Here’s Why Costco Wholesale Fall Over 12% Since June 16

Photo Costco Logo | Credit: Flickr (Creative Commons)

The market is sending a clear signal that now it’s now good for the grocery business. The Amazon-Whole Foods deal is expected to hurt many grocery store chains in the United States. Costco Wholesale Corporation (NASDAQ:COST), which operates membership-only warehouses in the United States, Canada, United Kingdom, Mexico, Japan, Australia and Spain, saw a significant drop in its share price following the announcement of the Amazon-Whole Foods deal. Since the deal was announced on June 16, Costco’s stock has tumbled 12.73%, the worst six-day percentage performance since the stock tumbled 13.4% during the six-day stretch ending Nov. 19, 2008, according to a report from MarketWatch.

Story continues below, Inc. (NASDAQ:AMZN) struck a deal to acquire Whole Foods for around $13.7 billion. The transaction is expected to be completed by the end of this year.

Following the deal announcement, Stifel Nicolaus analyst Mark Astrachan, cut his price target on Costco stock to $173 from $191 but he kept his buy recommendation on the membership-based warehouse retailer.

Astrachan, who hosted a recent meeting with Costco Wholesale Corporation (NASDAQ:COST) executives, told MarketWatch that the warehouse retailer’s executives were “surprised at both the deal and the negative share-price reaction” as they thought other grocery store chains would be more exposed than Costco to competition stemming from the Amazon-Whole Foods deal.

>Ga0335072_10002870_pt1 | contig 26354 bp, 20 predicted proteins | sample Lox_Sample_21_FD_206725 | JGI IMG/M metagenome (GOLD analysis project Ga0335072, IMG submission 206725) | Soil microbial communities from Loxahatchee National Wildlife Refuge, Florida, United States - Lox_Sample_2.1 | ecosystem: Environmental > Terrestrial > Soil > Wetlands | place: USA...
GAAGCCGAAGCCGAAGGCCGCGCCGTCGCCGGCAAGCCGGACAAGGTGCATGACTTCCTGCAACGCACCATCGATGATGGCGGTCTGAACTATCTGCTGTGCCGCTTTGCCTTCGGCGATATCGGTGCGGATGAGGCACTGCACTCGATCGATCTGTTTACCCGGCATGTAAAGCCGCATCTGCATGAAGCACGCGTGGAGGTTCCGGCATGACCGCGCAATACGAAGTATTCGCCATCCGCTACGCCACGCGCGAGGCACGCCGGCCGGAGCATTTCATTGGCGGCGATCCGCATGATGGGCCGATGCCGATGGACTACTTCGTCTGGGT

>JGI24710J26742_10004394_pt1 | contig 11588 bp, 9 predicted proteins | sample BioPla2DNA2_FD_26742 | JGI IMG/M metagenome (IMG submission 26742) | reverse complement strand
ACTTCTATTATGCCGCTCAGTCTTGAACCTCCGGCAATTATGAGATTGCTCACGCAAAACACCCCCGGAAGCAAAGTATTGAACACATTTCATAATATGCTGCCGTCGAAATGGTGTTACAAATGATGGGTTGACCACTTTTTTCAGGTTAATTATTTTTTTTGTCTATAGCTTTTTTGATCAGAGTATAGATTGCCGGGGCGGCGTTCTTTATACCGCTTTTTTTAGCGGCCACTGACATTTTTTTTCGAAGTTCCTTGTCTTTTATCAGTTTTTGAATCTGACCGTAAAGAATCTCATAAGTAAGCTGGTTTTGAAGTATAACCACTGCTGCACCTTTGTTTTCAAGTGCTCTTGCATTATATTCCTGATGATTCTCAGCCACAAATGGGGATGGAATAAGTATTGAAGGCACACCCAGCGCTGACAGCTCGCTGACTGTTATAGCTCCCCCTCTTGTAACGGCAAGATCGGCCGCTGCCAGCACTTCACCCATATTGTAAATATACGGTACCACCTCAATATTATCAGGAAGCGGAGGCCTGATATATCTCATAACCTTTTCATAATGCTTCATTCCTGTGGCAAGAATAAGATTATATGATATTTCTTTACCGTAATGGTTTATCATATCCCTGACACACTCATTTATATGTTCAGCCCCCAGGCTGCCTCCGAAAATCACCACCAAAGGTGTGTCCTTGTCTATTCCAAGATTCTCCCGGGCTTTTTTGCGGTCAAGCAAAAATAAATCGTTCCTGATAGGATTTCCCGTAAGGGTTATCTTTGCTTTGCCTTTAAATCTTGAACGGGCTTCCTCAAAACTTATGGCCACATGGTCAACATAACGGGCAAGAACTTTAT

In note to investors obtained by MarketWatch, Astrachan wrote:

“From a stock standpoint, while Amazon/Whole Foods will not impact near-term results, it is likely to impact industry trends longer-term, which uncertainty regarding strategic plans for the combined entity and the response from legacy participants, limiting multiple expansion, and share price upside, from current levels.”

According to industry experts, the merger will allow Amazon to use the 460-store Whole Foods chain to penetrate deeply into the grocery market. The e-commerce giant could make it easier for customers to quickly pick orders at Whole Foods stores. About 90% of Amazon Prime members live within 10 miles of a Whole Foods store.

“This deal is going to upend the entire grocery store industry,” Phil Lempert, a food marketing expert based in Los Angeles, was quoted as saying by The Des Moines Register. “The big opportunity will be for Amazon to put lockers at Whole Foods where (customers) can pick up all the other stuff they order from Amazon.”

Meanwhile, shares of Costco Wholesale Corporation (NASDAQ:COST) closed down 1.66% on Friday. The stock is down nearly 2% so far this year. During the last 12 months, the membership-based warehouse retailer’s share price has gained just over 1%.

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